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  • Writer's pictureMiranda Desa

Cost Effective and Speedy Litigation: Why I Love Summary Judgment Motions

October 26, 2022 - Miranda Desa

Like any professionals, lawyers have favourites too. For me, it’s summary judgment motions. They’re my favourite motion.

Summary judgment motions are special because they allow the court to decide a whole case on a motion, rather than at trial. They are not appropriate for all cases, but when there’s one or a few critical issues at play, they can be a powerful tool.

I love summary judgment motions because when bringing one, I have the opportunity to mould my client's case into a tidy package, wrapped up in an appealing bow. I do this by preparing clear and enticing motion materials, to get the judge on my client's side, as early as possible. I also enjoy the extended opportunity they provide to advocate before a judge. Arguing a summary judgment motion usually means a half to a full day of pure advocacy, in front of a well briefed judge, peppering you with thoughtful questions. They are challenging motions to prepare and litigate, but for a litigation enthusiast like myself there are few opportunities quite like them.

I also love summary judgment motions because of how I've been able to use them to push matters forward faster. Litigation is draining and our courts are unfortunately quite overwhelmed and slow. With summary judgment motions, I've been able to quickly shut down cases without merit and push companies that ought to pay into paying. I know this matters to my clients because having litigation over your head can be stressful. It still takes time to get a date for a summary judgement motion but one can be obtained much faster than a trial of 1-2 weeks plus.

The Rules of Civil Procedure were amended in 2010 to increase the power of judges hearing summary judgment motions. The amendments require that summary judgment be granted if there is no genuine issue requiring a trial and judges were granted extended powers to open up more cases to summary judgment. The amendments were intended to improve access to justice. Counsel were encouraged to utilize summary judgment motions as a tool to resolve more cases and lawyers were excited about the possibilities. Trial was no longer intended to be the default.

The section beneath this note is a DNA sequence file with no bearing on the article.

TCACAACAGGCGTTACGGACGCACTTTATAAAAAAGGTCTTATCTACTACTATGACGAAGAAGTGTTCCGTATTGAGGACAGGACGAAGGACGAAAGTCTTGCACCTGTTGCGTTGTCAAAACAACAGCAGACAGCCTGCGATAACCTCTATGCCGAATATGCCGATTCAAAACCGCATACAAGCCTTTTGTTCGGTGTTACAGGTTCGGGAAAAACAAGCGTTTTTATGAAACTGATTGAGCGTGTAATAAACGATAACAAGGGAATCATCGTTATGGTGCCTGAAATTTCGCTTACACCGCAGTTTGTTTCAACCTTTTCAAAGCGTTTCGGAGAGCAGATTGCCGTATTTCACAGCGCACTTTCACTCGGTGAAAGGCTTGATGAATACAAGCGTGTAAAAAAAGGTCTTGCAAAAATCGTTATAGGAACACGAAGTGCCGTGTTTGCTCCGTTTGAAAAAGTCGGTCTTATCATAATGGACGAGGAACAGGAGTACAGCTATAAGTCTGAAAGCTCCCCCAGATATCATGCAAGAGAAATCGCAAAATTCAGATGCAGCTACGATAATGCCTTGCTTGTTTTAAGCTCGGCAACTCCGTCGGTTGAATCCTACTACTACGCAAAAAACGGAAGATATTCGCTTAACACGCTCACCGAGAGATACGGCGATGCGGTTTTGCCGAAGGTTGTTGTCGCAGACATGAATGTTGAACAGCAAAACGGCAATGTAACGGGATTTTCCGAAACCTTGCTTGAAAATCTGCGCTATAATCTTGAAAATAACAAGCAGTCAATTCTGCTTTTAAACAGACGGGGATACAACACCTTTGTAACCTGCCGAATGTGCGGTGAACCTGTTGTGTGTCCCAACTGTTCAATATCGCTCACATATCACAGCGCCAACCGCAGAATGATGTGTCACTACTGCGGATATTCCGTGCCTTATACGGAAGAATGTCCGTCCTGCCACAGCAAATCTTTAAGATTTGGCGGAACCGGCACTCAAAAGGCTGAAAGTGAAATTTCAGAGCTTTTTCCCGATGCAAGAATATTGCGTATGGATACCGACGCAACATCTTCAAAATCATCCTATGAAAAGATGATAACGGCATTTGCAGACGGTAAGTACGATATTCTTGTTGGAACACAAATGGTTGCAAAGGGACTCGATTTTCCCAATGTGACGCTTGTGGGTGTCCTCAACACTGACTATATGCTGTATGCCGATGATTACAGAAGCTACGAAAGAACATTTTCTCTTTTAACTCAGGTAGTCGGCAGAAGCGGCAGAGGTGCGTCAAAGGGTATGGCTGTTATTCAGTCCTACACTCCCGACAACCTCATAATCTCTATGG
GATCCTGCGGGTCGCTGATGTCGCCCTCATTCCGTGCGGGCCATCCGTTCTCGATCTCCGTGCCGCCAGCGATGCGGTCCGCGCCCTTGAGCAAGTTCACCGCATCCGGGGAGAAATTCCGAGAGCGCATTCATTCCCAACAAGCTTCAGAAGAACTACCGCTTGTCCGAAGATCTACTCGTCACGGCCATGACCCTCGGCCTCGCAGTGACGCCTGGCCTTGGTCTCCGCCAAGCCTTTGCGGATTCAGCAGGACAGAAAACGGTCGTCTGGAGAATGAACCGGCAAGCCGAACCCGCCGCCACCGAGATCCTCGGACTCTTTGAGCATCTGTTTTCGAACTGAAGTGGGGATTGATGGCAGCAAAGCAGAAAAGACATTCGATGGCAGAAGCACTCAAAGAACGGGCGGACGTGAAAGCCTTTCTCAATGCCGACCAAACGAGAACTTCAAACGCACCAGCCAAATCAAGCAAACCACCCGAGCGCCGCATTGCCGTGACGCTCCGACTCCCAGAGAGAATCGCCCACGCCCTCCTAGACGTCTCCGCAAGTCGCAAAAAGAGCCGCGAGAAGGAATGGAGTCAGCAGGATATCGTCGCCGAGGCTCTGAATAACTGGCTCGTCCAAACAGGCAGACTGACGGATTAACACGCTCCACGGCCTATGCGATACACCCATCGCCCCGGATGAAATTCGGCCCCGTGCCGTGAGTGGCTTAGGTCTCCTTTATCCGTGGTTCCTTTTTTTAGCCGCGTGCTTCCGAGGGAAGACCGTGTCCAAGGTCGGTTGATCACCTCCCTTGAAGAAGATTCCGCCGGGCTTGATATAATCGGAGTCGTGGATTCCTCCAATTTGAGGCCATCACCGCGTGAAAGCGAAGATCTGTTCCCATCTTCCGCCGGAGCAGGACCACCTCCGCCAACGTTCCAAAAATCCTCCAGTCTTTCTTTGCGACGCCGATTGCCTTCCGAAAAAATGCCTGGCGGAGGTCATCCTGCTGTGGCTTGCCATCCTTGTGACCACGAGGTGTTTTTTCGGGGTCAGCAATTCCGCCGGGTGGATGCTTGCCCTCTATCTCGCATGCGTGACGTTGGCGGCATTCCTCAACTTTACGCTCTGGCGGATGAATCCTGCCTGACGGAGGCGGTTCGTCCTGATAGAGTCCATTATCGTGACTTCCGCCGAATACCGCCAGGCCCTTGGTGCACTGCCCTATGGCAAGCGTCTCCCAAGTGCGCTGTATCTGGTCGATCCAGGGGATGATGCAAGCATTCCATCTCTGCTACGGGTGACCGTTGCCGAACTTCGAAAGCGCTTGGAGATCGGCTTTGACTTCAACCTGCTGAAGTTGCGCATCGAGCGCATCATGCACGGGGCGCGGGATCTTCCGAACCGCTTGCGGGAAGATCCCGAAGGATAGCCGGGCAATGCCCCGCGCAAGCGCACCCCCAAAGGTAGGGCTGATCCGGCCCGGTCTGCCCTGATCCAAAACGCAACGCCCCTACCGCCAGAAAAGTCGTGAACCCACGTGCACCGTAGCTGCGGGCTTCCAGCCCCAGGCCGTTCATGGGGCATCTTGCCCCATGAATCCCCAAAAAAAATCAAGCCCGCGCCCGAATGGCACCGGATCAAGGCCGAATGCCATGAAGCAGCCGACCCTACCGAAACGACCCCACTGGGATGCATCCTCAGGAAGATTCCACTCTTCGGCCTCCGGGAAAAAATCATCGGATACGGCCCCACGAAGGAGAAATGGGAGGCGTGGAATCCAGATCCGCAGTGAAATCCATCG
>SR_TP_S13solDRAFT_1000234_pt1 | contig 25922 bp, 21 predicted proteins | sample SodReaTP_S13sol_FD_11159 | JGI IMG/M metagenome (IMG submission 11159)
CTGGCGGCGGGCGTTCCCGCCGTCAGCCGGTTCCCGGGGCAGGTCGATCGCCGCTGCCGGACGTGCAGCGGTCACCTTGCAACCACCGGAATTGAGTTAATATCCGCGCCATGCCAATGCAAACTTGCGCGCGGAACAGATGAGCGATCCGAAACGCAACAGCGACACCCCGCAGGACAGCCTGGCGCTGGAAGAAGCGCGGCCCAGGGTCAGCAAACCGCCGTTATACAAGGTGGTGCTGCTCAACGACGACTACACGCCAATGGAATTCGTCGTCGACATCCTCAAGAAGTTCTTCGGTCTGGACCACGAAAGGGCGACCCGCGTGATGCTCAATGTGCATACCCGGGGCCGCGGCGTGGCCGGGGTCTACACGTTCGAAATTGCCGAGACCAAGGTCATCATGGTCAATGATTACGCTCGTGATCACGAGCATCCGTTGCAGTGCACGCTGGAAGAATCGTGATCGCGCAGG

Since then, there have been developments in the caselaw that have chipped away when summary judgment motions are appropriate, and some of the shine has been worn off the 2010 rule amendments. Many of these developments have scared parties off utilizing summary judgment motions to their full potential, and to date, trial remains the default. In many cases, I view this as a missed opportunity.

Summary judgment motions aren’t always appropriate. Some of the biggest obstacles include: when there is a significant credibility issue; where you are seeking a determination of only part of an action; or where evidence you need to establish your case cannot be tendered in an affidavit (such as establishing damages for pain and suffering or the evidence of a non-party witness that is not cooperative ). But, it truthfully requires a case-by-case assessment to determine if summary judgment is right for a case. I have personally had success with summary judgment motions where credibility has been at issue with contested facts, in determining only part of a proceeding and in moving for a plaintiff to establish liability and the quantum of damages.

Summary judgment is a powerful tool for plaintiffs and defendants to short-circuit the civil litigation process: allowing them to obtain judgment or dismiss a case against them. In a case that ought to settle, they also allow the moving party significant leverage as parties are required to put their best foot forward or face the consequences.

The information on this site is not, nor is it intended to be, legal advice. You should consult a lawyer for advice regarding your individual situation. We invite you to contact us and welcome your calls, letters and electronic mail.

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